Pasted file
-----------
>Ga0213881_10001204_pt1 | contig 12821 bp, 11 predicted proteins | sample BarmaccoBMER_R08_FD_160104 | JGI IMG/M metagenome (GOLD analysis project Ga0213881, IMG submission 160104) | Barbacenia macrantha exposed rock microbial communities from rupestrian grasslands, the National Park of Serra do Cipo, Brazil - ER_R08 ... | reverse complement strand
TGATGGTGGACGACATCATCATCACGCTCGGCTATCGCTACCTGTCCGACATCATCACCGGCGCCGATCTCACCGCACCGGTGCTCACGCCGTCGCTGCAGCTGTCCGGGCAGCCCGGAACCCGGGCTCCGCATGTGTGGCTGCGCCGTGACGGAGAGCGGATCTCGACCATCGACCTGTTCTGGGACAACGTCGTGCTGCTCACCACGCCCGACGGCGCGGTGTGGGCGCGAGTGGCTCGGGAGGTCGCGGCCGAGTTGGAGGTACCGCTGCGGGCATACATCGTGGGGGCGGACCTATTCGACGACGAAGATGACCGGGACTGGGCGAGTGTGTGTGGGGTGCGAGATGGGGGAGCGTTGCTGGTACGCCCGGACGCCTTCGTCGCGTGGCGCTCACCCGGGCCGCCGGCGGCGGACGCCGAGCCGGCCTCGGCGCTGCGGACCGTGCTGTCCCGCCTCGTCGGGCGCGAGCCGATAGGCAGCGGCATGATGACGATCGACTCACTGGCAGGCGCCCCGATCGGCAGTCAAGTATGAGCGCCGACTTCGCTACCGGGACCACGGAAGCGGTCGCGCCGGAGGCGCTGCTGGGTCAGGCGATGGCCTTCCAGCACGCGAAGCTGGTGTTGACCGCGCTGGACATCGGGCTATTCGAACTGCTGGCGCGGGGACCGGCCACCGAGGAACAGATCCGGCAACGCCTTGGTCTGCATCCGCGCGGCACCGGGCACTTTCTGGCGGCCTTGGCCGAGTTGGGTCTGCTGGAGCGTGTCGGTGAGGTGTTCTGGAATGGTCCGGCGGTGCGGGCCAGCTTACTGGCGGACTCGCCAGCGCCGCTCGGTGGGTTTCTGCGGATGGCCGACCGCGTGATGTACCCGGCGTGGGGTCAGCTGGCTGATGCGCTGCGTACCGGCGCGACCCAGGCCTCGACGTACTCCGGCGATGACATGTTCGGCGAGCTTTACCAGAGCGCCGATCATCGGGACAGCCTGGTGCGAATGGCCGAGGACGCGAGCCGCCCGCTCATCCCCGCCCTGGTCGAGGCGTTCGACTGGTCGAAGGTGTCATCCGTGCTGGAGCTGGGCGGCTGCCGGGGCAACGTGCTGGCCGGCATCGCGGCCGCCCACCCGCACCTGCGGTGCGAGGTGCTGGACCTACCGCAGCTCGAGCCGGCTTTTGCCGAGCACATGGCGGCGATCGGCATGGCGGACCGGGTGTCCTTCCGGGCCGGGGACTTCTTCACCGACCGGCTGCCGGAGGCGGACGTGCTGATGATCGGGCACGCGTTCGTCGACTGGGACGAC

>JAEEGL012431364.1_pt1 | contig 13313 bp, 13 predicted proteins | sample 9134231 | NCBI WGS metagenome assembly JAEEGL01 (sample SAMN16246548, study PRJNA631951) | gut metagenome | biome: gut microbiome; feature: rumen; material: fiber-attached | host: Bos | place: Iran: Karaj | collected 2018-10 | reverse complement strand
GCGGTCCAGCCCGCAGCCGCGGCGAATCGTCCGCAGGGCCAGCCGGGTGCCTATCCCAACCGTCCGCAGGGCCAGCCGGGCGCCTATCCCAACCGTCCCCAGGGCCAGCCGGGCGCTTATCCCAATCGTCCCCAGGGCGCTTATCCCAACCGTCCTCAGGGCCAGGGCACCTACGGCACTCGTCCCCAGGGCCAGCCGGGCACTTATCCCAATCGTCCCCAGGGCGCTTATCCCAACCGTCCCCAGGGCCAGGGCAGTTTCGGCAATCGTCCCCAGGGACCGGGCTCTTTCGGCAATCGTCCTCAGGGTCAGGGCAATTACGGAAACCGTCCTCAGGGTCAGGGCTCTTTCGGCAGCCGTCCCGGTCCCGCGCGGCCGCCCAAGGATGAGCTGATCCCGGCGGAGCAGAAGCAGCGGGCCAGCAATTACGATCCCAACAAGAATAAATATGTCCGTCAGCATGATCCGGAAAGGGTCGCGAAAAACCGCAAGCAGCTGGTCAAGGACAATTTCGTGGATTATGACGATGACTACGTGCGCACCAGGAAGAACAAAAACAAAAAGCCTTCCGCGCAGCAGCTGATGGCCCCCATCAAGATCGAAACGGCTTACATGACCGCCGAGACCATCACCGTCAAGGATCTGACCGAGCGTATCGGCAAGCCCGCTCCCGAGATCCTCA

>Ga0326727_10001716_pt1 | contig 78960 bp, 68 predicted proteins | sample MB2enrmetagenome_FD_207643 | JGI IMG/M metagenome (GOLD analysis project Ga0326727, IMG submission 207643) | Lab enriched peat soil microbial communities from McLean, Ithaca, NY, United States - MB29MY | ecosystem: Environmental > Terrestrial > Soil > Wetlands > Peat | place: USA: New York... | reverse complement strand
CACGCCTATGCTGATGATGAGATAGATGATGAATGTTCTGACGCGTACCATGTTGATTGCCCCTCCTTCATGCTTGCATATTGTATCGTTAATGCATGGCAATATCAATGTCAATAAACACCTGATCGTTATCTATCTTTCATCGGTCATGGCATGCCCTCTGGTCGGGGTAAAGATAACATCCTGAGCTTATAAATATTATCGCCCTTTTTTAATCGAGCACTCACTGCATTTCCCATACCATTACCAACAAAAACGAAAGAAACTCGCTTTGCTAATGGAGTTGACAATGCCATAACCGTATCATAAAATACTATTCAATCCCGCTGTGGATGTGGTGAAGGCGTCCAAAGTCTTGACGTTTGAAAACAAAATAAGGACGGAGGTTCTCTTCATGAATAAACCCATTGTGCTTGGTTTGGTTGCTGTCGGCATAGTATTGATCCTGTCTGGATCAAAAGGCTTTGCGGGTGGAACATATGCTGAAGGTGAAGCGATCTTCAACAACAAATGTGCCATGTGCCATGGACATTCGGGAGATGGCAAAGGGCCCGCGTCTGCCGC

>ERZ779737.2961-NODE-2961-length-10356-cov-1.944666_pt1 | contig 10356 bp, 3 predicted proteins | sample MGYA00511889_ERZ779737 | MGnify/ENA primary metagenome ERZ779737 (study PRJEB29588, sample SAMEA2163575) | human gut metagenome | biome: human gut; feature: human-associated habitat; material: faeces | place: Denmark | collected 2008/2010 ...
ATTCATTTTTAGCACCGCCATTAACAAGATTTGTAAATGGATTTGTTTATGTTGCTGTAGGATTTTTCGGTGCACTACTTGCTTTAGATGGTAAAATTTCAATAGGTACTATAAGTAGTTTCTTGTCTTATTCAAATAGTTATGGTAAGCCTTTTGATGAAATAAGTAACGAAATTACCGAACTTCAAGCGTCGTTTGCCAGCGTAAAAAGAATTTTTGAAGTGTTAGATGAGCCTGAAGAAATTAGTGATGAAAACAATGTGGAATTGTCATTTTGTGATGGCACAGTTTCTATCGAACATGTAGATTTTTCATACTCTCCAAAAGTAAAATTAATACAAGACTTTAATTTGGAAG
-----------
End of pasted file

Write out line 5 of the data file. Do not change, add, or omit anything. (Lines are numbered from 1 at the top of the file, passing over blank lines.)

>Ga0326727_10001716_pt1 | contig 78960 bp, 68 predicted proteins | sample MB2enrmetagenome_FD_207643 | JGI IMG/M metagenome (GOLD analysis project Ga0326727, IMG submission 207643) | Lab enriched peat soil microbial communities from McLean, Ithaca, NY, United States - MB29MY | ecosystem: Environmental > Terrestrial > Soil > Wetlands > Peat | place: USA: New York... | reverse complement strand